Wednesday, May 6, 2015

Leanne Longcrier: Diamond in the Rough

The news engulfed us, like the fire that consumed her car.  In the early hours of Sunday May 3, 2015, Leanne's car had crossed the median divider and gone off the road.  My first thoughts were of her burning to death as she thought of the two young children she would leave parentless.  Later, when news reports indicated that she had struck two trees before wrapping the car around a third, causing the car to burst into flames, I reasoned that she must have died on impact.

Information came to me in bits over the course of Eden's first birthday party.  First, a message from Lynn:  "Call me if you can."  A few moments later, one from Chris:  "I heard about Leanne.  Wow. :-(" The ominous tone of the messages caused a shudder down my spine, but I convinced myself that they must be benign.  "She finally did it," I thought.  "That prude finally cut loose and she must have got drunk before her shift.  Lynn needs me to come in to work, but I can't."

Then, another message, this time from Shane: "Happy birthday to Eden.  I'm sorry it's such a sad day also." Something was wrong. I urgently Lynn, who must have been fielding a number of urgent phone calls that she wishes she'd never had to take or make.  When she didn't answer, I called Shane. As the phone rang, as Shane answered, as he began to preface the news, I looked at Timothy, sitting on the couch, the only adult in the room, and I knew that he knew that whatever Shane was about to tell me was terribly, horribly bad.

"The car went off the road, and I guess she didn't make it."  The words hung in the air. I looked at the knowing look in Timothy's eyes.

"I have to go."

"Are you okay?"

"I - Yes.  I have to go."  As a matter of formality, Timothy asked "What happened?"

"Leanne's dead."

Over the course of the next couple of hours, with our party guests chattering and munching on the last bits of food, I learned that Leanne's body had been mangled and burned beyond recognition.  Her medical records would need to be obtained the following day to confirm her identity.  Later reports revealed that the police could not even confirm that there were no other occupants in the car, it had been crushed so severely.  Friends told me they had driven by the accident site that morning, unaware that it was Leanne's car that had been split like a banana by the tree, causing them to lift up a prayer that the driver had at least gone quickly.

For three days now Leanne's friends and co-workers from The Wright Place have been wrestling with the news.  The glaring, unspoken lamentation of an outsider looking in might be the tragedy of a woman who was so beautiful having been so disfigured in her death.  The lack of information as to whether alcohol was involved in the accident which occurred at approximately 1:30 AM has caused ignorant speculation as to what kind of mother this dead woman must be.

I'll tell you what kind of mother Leanne Longcrier was.  She was the kind of mother who left at just after 5 AM, five mornings a week, to report to a company where she'd worked for over ten years, because the job provided health benefits to her children.  She is the kind of mother who, two years ago, took on a job working an additional two shifts a week to give her daughter and her son, whose father had passed away when they were both quite young, a good life. If you knew Leanne for ten minutes, you knew that she had two kids, a boy and a girl. If you spoke with her even a minute longer you knew that her son Michael wanted to go into the military, but a part of her hoped he would get over it because she didn't want to lose him, and her daughter Gabi wasn't sure but she maybe wanted to be a lawyer, but in any case, both kids were going to college, because that's why she was working so hard.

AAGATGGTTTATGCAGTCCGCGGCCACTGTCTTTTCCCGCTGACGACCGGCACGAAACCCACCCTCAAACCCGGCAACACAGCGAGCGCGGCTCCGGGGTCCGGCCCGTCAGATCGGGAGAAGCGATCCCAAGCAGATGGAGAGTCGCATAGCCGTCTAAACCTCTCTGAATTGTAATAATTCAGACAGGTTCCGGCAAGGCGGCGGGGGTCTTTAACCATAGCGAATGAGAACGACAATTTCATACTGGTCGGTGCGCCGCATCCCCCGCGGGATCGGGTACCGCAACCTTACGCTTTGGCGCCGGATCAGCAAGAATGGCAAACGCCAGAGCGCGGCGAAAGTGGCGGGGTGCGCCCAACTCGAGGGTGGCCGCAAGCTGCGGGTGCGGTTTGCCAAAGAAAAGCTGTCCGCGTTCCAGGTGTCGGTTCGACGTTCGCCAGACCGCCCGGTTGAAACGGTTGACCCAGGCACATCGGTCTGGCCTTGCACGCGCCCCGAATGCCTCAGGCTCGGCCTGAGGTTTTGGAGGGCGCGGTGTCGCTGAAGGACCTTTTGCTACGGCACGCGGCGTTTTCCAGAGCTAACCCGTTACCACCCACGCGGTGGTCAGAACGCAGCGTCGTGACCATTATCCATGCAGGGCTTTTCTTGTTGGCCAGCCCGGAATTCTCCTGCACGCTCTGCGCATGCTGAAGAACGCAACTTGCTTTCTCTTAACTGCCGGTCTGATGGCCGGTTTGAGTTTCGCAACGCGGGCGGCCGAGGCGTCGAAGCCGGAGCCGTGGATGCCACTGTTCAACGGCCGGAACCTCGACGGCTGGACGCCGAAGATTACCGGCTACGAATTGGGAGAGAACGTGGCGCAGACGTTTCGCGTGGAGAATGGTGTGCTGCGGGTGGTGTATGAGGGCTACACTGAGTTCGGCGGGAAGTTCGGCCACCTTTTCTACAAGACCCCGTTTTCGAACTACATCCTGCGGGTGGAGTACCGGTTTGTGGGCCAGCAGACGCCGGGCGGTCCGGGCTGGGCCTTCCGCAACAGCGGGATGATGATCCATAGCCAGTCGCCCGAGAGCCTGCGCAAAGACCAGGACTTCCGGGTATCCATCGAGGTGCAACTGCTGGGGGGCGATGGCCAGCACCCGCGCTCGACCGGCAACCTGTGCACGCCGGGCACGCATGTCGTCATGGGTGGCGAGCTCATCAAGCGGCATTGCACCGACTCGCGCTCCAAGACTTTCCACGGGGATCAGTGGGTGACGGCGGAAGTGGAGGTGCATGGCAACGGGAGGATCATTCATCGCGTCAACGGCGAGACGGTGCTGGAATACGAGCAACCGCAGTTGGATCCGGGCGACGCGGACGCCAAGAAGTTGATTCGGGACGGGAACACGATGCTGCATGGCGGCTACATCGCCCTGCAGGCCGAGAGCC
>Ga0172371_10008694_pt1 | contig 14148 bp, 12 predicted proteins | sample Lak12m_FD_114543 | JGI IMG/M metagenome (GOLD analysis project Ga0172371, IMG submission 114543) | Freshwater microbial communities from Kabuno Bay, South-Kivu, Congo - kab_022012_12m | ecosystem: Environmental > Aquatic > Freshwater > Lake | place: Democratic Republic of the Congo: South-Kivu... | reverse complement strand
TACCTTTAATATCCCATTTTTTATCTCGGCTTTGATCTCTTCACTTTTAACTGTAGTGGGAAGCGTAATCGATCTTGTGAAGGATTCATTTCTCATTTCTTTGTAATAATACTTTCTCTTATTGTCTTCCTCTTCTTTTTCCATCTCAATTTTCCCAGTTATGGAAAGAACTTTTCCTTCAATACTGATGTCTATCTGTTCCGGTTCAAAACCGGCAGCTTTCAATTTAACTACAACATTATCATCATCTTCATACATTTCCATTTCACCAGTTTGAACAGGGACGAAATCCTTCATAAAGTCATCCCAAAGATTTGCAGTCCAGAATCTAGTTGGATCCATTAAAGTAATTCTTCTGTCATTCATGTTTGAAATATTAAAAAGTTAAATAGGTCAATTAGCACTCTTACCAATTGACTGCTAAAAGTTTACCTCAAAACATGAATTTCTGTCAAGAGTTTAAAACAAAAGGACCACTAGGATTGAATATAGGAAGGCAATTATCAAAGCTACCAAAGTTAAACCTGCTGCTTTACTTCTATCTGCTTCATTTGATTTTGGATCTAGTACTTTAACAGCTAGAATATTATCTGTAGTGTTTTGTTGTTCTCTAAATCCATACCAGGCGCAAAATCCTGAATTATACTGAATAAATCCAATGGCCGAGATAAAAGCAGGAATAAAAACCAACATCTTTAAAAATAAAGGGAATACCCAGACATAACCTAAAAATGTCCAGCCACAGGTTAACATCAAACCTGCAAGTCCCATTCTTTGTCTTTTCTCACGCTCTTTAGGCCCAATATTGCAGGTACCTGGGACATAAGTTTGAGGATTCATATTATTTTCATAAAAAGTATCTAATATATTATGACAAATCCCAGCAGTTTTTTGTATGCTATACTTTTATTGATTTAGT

Rick and Lynn had to have been slightly out of their minds when they hired her, undoubtedly.  She is the kind of woman who never made sense as a bartender.  She didn't drink, she didn't swear, and the dirty jokes told by the dirty old patrons and the dirty hardened bartenders all went over her head.  She stuck out like a sore thumb around there, just as her absence does today.

"Leanne, you need to do some things for yourself," I would often tell her.  "Your kids are growing up.  They don't need you around as much anymore.  You need to get your own life."  She'd smile and look at me with doe-eyes and it was plain on her face that she disagreed.  How I regret those words now, even while I thank God that on this occasion, she had left her children at home.

For the two years that Leanne worked at The Wright Place, she never quite fit in.  She didn't change, as so many of the bartenders that I've seen come and go over the years, and even as I have.  She was the same woman the last time she walked out of that door as she had been the day she walked in.   I think that's got to be why we all came to love her so much.  I know that's why her death has rattled our community so.  We had all known a lot of somebodies, but we had never met anyone like Leanne, a sparkling jewel among the rough.

Just days before her death, unknowing that we wouldn't see her again, someone summed up her place in the bar: "She can't poor a drink for shit, but you just don't care."  You can find booze just about anywhere.  There was only one Leanne.

A Go Fund Me Account has been established to raise funds for Leanne's burial:

Her children are young, ages 12 and 13, and have requested a traditional casket and burial for their mother. Any funds that can be raised for this burial will enable the family to reserve the funds from Leanne's life insurance policy to be held in trust for the children as they grow up.